I know slashdot's general sentiment towards marketing. Without being judgmental one way or the other, I must say that for a product to reach the widest possible audience in a given time period, marketing is a necessity. Short of doing everything myself, I see a couple of options: 1. Hire marketing people, or an outside marketing firm; 2. Take in willing partners who are good at marketing (currently there are no shortage of people who want in).

With these options, my major concerns are how to quantify performance, as well as how to avoid getting trapped in a partnership with non-performing partners — I already have a tangible product with a huge amount of time, money, and effort invested. Budget is also limited. Budget is always limited unless you are a fortune 500 business, but for now that's more of a secondary concern. So here is my question to Slashdot: how do you address these concerns, and in a more general sense, how would you handle the situation: technical people with a product in need of marketing?

Submission + - Ask Slashdot: A More Accessible Alternative to arXiv.org?

An anonymous reader writes: I have an account at arXiv.org from my postdoc years. The problem with arXiv.org is that it's closely tied to the establishment, with an endorsement system heavily favoring institutional career researchers. What I am looking for is an eprint repository that is accessible to the general public — for both authors and readers, has an authoritative timestamp, and is likely to stay around for the foreseeable future. Perhaps a cross between arXiv.org and Wikipedia, or maybe a GitHub clone but for research pagers. Any such beast in existence, or should somebody start one?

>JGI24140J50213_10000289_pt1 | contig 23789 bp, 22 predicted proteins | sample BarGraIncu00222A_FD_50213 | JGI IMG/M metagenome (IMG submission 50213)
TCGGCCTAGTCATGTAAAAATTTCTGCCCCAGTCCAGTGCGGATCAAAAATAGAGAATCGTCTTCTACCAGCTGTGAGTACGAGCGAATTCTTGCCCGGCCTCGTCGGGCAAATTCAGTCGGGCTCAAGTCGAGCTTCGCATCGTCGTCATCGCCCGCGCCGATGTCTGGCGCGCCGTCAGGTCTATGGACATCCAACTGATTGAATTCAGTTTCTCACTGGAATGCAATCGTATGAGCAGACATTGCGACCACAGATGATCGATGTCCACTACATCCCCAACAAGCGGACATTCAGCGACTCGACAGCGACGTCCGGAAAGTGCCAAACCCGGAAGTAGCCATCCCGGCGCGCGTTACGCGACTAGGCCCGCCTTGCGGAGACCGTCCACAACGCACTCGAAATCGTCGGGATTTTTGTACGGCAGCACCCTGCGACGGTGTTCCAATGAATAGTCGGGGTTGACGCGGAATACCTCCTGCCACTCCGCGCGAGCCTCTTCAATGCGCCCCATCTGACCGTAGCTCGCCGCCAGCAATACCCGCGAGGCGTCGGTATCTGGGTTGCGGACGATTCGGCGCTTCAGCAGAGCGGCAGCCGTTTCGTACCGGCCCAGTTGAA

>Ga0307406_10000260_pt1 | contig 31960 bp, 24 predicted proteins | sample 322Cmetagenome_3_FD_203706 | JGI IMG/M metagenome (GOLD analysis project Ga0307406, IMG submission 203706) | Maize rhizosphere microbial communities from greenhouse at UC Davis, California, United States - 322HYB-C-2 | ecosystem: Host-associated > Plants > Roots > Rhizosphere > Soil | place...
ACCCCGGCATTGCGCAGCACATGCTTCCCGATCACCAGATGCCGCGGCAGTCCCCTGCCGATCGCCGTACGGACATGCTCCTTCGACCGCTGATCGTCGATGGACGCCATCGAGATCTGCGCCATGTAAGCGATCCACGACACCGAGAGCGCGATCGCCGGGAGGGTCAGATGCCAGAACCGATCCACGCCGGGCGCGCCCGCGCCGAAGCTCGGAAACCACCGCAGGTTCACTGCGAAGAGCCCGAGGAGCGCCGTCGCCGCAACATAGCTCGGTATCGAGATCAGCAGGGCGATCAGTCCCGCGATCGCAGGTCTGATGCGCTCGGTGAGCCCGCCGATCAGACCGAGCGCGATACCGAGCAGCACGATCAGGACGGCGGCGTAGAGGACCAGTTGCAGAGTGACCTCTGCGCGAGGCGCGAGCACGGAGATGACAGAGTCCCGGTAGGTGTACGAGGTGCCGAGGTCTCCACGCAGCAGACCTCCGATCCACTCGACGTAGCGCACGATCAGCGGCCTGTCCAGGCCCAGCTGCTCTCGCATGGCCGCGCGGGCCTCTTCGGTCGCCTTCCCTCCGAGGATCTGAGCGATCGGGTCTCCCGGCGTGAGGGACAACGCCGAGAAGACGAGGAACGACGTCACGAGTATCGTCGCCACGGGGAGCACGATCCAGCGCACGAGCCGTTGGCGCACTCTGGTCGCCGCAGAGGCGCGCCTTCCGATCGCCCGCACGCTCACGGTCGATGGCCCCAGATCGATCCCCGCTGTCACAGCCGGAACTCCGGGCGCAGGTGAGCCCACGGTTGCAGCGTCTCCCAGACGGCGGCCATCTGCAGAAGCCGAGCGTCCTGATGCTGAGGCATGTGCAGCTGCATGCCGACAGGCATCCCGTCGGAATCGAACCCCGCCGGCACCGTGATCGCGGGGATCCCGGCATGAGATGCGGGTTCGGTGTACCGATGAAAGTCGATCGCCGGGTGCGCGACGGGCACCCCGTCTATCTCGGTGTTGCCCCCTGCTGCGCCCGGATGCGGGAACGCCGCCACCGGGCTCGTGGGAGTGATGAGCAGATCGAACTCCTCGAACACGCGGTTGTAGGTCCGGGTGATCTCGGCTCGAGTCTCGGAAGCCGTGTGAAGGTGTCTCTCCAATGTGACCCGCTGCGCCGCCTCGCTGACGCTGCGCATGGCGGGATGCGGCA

No LMGTFY please. I am aware of what's available out there, but want real-world experiences and opinions from the Slashdot community. Background: I am an independent researcher with a Ph.D in theoretical physics, although my research interests cover a variety of disciplines. I plan to publish my work in recent years as public-domain eprints, completely bypassing traditional academic channels, with one caveat: I want to receive full credit where it's due, otherwise a simple blog would have sufficed.

Submission + - An Asian Origin for Human Ancestors? (sciencemag.org) 2

InfiniteZero writes: Researchers agree that our immediate ancestors, the upright walking apes, arose in Africa. But the discovery of a new primate that lived about 37 million years ago in the ancient swamplands of Myanmar bolsters the idea that the deep primate family tree that gave rise to humans is rooted in Asia. If true, the discovery suggests that the ancestors of all monkeys, apes, and humans—known as the anthropoids—arose in Asia and made the arduous journey to the island continent of Africa almost 40 million years ago.

Submission + - College Freshman at Age 9, M.D. at 21 - A Real-World Doogie Howser (chicagotribune.com) 2

An anonymous reader writes: Sho Yano this week will become the yougnest student to get an M.D. from University of Chicargo. He was reading at age 2, writing by 3, and composing music by his 5th birthday. He graduated from Loyola University in three years — summa cum laude, no less. When he entered U. of C.'s prestigious Pritzker School of Medicine at 12, it was into one of the school's most rigorous programs, where students get both their doctorate and medical degrees.

Intelligence is not Yano's only gift — though according to a test he took at age 4, his IQ is too high to accurately measure and is easily above genius level. He is an accomplished pianist who has performed at Ravinia, and he has a black belt in tae kwon do. Classmates and faculty described him as "sweet" and "humble," a hardworking, Bach-adoring, Greek literature-quoting student. And in his own words, "I may not be the most outgoing person, but I do like to be around people." — unlike many self-proclaimed genius-level slashdoters.